Reading skills boost children's success in school, studies show
CHRISTY SWIFTSometimes the simplest things reap the biggest rewards. If you want to set your children up for success in school and in life, read to them.
Published: December 1, 2012
Published: December 1, 2012
The correlation between how often children are read to at a young age and how well they do in school is remarkable. Numerous studies have replicated the same evidence: reading to your child early and often gives him or her a significant head start.
Jodi Miller is the director of United Way's "Success By Six" program. The program's goal is to help ensure that "all children enter school ready to succeed and ultimately graduate and lead successful lives," said Miller. To that end, United Way is offering free books for parents to take home in child care centers throughout Highlands County. Miller added that reading to children every day triples their chances of graduating.
One research study found that in neighborhoods where children did well in school, 96 percent of families read to their children daily. In neighborhoods where children did poorly in school, 61 percent of kids weren't read to at all. The incidence of reading was strongly linked to income as well. Middle-class families tended to read to their kids, while poor families did not. In fact, researchers found that in neighborhoods where children did poorly in school, most children had not been read to until they were four years old.
"Children who start behind stay behind," warned Miller.
What is it about reading that is so important to children's brain development? There's a long list. Reading to young children expands vocabulary and writing skills, promotes healthy social and emotional development (by cuddling up with a book), develops longer attention spans that translates to better retention in school, enhances imaginative and critical thinking skills and improves memory and concentration.
The way you read to your child matters, too. The children who did best in school had parents who not only read to them, but also talked about the book's content (i.e. text and illustrations) and helped draw connections in the child's life.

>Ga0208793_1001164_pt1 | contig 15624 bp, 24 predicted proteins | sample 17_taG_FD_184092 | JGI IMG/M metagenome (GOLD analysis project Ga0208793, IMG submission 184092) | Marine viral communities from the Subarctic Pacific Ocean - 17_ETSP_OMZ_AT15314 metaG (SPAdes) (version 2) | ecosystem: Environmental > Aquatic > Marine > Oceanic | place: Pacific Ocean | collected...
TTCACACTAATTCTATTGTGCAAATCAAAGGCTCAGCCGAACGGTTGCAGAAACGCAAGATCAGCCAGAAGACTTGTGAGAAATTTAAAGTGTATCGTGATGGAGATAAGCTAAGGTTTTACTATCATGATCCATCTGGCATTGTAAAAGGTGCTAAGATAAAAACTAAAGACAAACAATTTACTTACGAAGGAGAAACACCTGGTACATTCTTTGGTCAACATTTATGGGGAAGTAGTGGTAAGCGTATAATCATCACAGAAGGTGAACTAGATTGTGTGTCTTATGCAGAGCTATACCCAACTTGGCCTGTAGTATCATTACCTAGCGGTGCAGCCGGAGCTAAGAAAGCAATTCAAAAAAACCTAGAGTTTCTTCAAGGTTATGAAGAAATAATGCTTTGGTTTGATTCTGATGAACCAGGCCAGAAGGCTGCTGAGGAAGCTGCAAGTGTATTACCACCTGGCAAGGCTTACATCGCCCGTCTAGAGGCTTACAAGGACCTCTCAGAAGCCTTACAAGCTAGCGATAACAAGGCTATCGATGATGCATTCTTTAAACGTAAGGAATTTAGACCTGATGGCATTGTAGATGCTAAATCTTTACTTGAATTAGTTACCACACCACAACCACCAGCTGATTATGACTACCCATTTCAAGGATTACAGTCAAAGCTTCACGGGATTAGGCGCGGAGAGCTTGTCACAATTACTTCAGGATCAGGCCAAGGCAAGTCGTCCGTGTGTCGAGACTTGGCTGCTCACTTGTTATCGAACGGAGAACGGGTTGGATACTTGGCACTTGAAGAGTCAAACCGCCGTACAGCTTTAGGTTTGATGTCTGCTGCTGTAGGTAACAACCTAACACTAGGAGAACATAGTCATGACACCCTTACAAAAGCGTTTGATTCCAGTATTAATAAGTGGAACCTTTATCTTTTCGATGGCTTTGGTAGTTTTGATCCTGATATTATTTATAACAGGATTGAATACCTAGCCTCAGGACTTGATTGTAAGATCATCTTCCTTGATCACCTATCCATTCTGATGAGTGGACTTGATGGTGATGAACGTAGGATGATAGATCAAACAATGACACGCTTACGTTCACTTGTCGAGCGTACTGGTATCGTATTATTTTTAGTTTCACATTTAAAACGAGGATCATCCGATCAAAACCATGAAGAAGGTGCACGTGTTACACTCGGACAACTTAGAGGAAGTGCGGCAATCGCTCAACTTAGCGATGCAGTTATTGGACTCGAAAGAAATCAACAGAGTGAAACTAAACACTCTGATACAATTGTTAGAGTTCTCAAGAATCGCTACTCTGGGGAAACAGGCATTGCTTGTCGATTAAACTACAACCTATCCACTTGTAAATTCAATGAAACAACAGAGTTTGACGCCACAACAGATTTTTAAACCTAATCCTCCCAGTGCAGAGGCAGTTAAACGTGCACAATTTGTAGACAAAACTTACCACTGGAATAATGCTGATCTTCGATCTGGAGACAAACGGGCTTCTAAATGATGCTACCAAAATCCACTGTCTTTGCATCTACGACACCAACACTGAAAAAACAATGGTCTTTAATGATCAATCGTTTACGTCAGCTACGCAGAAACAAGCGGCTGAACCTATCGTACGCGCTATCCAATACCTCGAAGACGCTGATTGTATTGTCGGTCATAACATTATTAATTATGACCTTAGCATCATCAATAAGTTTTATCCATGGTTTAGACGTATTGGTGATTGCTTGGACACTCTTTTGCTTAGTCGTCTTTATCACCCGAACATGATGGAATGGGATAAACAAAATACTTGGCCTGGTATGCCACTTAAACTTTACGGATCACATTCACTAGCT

There are many concrete ways you can give your baby, toddler or preschooler a head start through the gift of reading.
Read to your child every night at the same time and same place to create a routine, recommended Miller. Don't worry if he chooses the same book every night. He is developing a love of reading.
Make connections when you read to your child. If the story is about a dog, talk about how it looks like grandma and grandpa's dog. If the story is set in a different place, ask your child, "Would you like to go there?"
Set a good example by letting your child see you read books, newspapers, magazines, even signs. You will be showing her how reading is an important part of life.
Share nursery rhymes and songs with her.
Put down your phone and turn off the DVD player. When you have time to kill with your child, talk to him, sing songs and share the gift of language. Miller says there is a big difference between passively receiving information, such as through television, and having an interactive conversation.
Some great books to share with young children are "Bailey," by Harry Bliss; "Don't Let the Pigeon Drive the Bus!" by Mo Willems; "Skippyjon Jones Shape Up," by Judy Schuachner; "Good Night Moon," by Margaret Wise Brown; "Brown Bear, Brown Bear, What Do You See," by Bill Martin Jr. and Eric Carle; and the "Going to Bed Book," by Sandra Boynton.
Of course, your local library is full of children's books. For more ideas and resources, check out the U.S. Department of Education's pamphlet at: http://www2.ed.gov/parents/academic/help/reader/reader.pdf